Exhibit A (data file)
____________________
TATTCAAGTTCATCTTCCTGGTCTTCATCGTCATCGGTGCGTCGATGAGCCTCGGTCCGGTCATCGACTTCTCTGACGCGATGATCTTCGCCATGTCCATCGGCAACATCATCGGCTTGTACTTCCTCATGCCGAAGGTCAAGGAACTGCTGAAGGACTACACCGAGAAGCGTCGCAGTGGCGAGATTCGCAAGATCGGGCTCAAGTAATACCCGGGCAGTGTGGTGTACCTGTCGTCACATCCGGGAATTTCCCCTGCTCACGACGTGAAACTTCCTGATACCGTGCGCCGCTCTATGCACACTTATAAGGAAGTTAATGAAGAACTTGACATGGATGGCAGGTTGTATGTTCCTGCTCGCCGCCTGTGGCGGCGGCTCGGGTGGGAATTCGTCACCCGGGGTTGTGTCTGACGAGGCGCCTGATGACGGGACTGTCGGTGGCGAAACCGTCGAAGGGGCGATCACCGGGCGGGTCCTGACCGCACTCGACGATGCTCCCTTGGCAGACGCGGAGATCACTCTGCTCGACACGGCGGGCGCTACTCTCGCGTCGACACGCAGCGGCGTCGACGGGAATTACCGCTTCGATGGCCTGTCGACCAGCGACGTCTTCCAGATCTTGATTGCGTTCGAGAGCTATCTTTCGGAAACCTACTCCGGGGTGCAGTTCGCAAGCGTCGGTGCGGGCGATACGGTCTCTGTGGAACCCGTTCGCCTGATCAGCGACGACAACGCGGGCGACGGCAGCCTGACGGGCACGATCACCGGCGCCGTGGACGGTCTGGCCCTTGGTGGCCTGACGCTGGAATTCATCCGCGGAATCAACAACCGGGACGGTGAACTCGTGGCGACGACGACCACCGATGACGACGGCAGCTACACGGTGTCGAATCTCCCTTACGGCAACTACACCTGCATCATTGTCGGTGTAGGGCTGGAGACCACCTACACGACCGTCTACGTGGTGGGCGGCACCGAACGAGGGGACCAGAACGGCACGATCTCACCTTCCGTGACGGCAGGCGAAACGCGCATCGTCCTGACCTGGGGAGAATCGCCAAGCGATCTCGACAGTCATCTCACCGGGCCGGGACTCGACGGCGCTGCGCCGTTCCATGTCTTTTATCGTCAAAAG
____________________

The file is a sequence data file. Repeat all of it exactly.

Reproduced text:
TATTCAAGTTCATCTTCCTGGTCTTCATCGTCATCGGTGCGTCGATGAGCCTCGGTCCGGTCATCGACTTCTCTGACGCGATGATCTTCGCCATGTCCATCGGCAACATCATCGGCTTGTACTTCCTCATGCCGAAGGTCAAGGAACTGCTGAAGGACTACACCGAGAAGCGTCGCAGTGGCGAGATTCGCAAGATCGGGCTCAAGTAATACCCGGGCAGTGTGGTGTACCTGTCGTCACATCCGGGAATTTCCCCTGCTCACGACGTGAAACTTCCTGATACCGTGCGCCGCTCTATGCACACTTATAAGGAAGTTAATGAAGAACTTGACATGGATGGCAGGTTGTATGTTCCTGCTCGCCGCCTGTGGCGGCGGCTCGGGTGGGAATTCGTCACCCGGGGTTGTGTCTGACGAGGCGCCTGATGACGGGACTGTCGGTGGCGAAACCGTCGAAGGGGCGATCACCGGGCGGGTCCTGACCGCACTCGACGATGCTCCCTTGGCAGACGCGGAGATCACTCTGCTCGACACGGCGGGCGCTACTCTCGCGTCGACACGCAGCGGCGTCGACGGGAATTACCGCTTCGATGGCCTGTCGACCAGCGACGTCTTCCAGATCTTGATTGCGTTCGAGAGCTATCTTTCGGAAACCTACTCCGGGGTGCAGTTCGCAAGCGTCGGTGCGGGCGATACGGTCTCTGTGGAACCCGTTCGCCTGATCAGCGACGACAACGCGGGCGACGGCAGCCTGACGGGCACGATCACCGGCGCCGTGGACGGTCTGGCCCTTGGTGGCCTGACGCTGGAATTCATCCGCGGAATCAACAACCGGGACGGTGAACTCGTGGCGACGACGACCACCGATGACGACGGCAGCTACACGGTGTCGAATCTCCCTTACGGCAACTACACCTGCATCATTGTCGGTGTAGGGCTGGAGACCACCTACACGACCGTCTACGTGGTGGGCGGCACCGAACGAGGGGACCAGAACGGCACGATCTCACCTTCCGTGACGGCAGGCGAAACGCGCATCGTCCTGACCTGGGGAGAATCGCCAAGCGATCTCGACAGTCATCTCACCGGGCCGGGACTCGACGGCGCTGCGCCGTTCCATGTCTTTTATCGTCAAAAG